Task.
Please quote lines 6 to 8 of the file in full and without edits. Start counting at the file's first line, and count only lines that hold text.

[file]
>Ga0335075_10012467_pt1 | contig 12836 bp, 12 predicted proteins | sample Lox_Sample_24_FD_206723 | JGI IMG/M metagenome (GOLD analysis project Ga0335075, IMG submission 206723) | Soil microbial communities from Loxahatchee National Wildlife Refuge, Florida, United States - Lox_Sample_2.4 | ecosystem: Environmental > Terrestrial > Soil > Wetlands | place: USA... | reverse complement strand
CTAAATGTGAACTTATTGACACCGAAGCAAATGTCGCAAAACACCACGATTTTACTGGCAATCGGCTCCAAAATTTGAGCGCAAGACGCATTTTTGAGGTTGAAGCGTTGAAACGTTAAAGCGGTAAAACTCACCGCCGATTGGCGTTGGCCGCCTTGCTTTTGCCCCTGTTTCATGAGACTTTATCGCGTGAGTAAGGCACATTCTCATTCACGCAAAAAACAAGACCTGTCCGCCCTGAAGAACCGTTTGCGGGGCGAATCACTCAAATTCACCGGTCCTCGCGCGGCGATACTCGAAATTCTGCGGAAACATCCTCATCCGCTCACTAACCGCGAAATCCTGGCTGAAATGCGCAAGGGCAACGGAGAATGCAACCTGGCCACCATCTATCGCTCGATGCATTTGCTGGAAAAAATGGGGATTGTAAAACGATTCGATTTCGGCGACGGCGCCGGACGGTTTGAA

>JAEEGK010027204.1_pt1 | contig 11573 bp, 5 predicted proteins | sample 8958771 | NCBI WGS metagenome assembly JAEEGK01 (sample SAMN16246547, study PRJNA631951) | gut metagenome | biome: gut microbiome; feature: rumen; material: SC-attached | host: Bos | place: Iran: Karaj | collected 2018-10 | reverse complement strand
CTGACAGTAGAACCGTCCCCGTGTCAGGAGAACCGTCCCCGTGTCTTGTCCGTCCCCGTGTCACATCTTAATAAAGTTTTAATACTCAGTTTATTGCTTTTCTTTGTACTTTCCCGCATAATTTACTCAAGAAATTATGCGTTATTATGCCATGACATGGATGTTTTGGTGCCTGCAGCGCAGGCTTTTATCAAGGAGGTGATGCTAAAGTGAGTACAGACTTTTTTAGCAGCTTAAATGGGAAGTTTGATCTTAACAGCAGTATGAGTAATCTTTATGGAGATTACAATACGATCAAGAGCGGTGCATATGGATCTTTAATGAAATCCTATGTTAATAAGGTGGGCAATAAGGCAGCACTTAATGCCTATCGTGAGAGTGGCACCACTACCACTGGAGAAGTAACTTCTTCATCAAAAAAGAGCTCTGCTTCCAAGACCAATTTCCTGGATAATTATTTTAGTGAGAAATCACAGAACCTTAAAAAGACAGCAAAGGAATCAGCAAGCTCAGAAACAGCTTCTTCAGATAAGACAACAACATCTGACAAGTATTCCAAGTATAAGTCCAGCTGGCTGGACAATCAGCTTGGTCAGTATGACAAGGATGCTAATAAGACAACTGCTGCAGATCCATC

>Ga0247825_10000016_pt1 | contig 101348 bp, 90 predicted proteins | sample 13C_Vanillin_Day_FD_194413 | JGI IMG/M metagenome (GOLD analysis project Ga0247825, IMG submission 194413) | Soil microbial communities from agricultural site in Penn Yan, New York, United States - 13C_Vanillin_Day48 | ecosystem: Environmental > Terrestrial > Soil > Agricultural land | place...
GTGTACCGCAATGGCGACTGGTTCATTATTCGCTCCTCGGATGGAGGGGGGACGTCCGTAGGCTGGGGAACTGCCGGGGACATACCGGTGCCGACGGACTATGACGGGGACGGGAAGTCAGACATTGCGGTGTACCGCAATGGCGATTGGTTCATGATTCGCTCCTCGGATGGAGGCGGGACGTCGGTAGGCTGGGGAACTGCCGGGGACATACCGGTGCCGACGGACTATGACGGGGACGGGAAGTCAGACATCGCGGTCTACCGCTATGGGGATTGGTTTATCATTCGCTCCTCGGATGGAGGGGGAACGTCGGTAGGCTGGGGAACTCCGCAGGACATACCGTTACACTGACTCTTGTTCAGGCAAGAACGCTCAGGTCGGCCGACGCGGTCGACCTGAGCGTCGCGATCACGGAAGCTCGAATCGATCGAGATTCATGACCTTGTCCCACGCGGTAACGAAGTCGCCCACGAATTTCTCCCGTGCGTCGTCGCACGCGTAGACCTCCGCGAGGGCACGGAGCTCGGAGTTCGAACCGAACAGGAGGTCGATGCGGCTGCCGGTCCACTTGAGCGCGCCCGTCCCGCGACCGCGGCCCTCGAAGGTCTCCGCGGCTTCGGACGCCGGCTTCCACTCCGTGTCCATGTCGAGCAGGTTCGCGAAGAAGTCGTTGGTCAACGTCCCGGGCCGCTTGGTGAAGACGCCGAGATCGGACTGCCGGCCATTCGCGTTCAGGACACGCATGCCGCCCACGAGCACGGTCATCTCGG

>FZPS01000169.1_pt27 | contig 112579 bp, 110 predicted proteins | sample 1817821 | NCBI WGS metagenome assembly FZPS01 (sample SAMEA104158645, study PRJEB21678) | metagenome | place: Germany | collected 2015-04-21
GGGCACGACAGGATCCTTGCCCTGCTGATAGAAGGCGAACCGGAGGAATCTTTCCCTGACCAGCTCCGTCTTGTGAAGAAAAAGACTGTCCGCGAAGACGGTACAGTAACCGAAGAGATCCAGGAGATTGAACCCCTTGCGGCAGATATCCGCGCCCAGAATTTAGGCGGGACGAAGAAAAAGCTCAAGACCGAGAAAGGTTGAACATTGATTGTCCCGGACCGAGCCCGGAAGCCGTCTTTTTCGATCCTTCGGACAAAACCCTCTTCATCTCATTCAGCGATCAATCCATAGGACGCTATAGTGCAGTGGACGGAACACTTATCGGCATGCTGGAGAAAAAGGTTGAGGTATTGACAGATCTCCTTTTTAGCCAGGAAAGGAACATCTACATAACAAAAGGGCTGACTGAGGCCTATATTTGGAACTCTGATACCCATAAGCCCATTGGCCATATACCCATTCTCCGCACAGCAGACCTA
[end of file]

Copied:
GTGTACCGCAATGGCGACTGGTTCATTATTCGCTCCTCGGATGGAGGGGGGACGTCCGTAGGCTGGGGAACTGCCGGGGACATACCGGTGCCGACGGACTATGACGGGGACGGGAAGTCAGACATTGCGGTGTACCGCAATGGCGATTGGTTCATGATTCGCTCCTCGGATGGAGGCGGGACGTCGGTAGGCTGGGGAACTGCCGGGGACATACCGGTGCCGACGGACTATGACGGGGACGGGAAGTCAGACATCGCGGTCTACCGCTATGGGGATTGGTTTATCATTCGCTCCTCGGATGGAGGGGGAACGTCGGTAGGCTGGGGAACTCCGCAGGACATACCGTTACACTGACTCTTGTTCAGGCAAGAACGCTCAGGTCGGCCGACGCGGTCGACCTGAGCGTCGCGATCACGGAAGCTCGAATCGATCGAGATTCATGACCTTGTCCCACGCGGTAACGAAGTCGCCCACGAATTTCTCCCGTGCGTCGTCGCACGCGTAGACCTCCGCGAGGGCACGGAGCTCGGAGTTCGAACCGAACAGGAGGTCGATGCGGCTGCCGGTCCACTTGAGCGCGCCCGTCCCGCGACCGCGGCCCTCGAAGGTCTCCGCGGCTTCGGACGCCGGCTTCCACTCCGTGTCCATGTCGAGCAGGTTCGCGAAGAAGTCGTTGGTCAACGTCCCGGGCCGCTTGGTGAAGACGCCGAGATCGGACTGCCGGCCATTCGCGTTCAGGACACGCATGCCGCCCACGAGCACGGTCATCTCGG

>FZPS01000169.1_pt27 | contig 112579 bp, 110 predicted proteins | sample 1817821 | NCBI WGS metagenome assembly FZPS01 (sample SAMEA104158645, study PRJEB21678) | metagenome | place: Germany | collected 2015-04-21
GGGCACGACAGGATCCTTGCCCTGCTGATAGAAGGCGAACCGGAGGAATCTTTCCCTGACCAGCTCCGTCTTGTGAAGAAAAAGACTGTCCGCGAAGACGGTACAGTAACCGAAGAGATCCAGGAGATTGAACCCCTTGCGGCAGATATCCGCGCCCAGAATTTAGGCGGGACGAAGAAAAAGCTCAAGACCGAGAAAGGTTGAACATTGATTGTCCCGGACCGAGCCCGGAAGCCGTCTTTTTCGATCCTTCGGACAAAACCCTCTTCATCTCATTCAGCGATCAATCCATAGGACGCTATAGTGCAGTGGACGGAACACTTATCGGCATGCTGGAGAAAAAGGTTGAGGTATTGACAGATCTCCTTTTTAGCCAGGAAAGGAACATCTACATAACAAAAGGGCTGACTGAGGCCTATATTTGGAACTCTGATACCCATAAGCCCATTGGCCATATACCCATTCTCCGCACAGCAGACCTA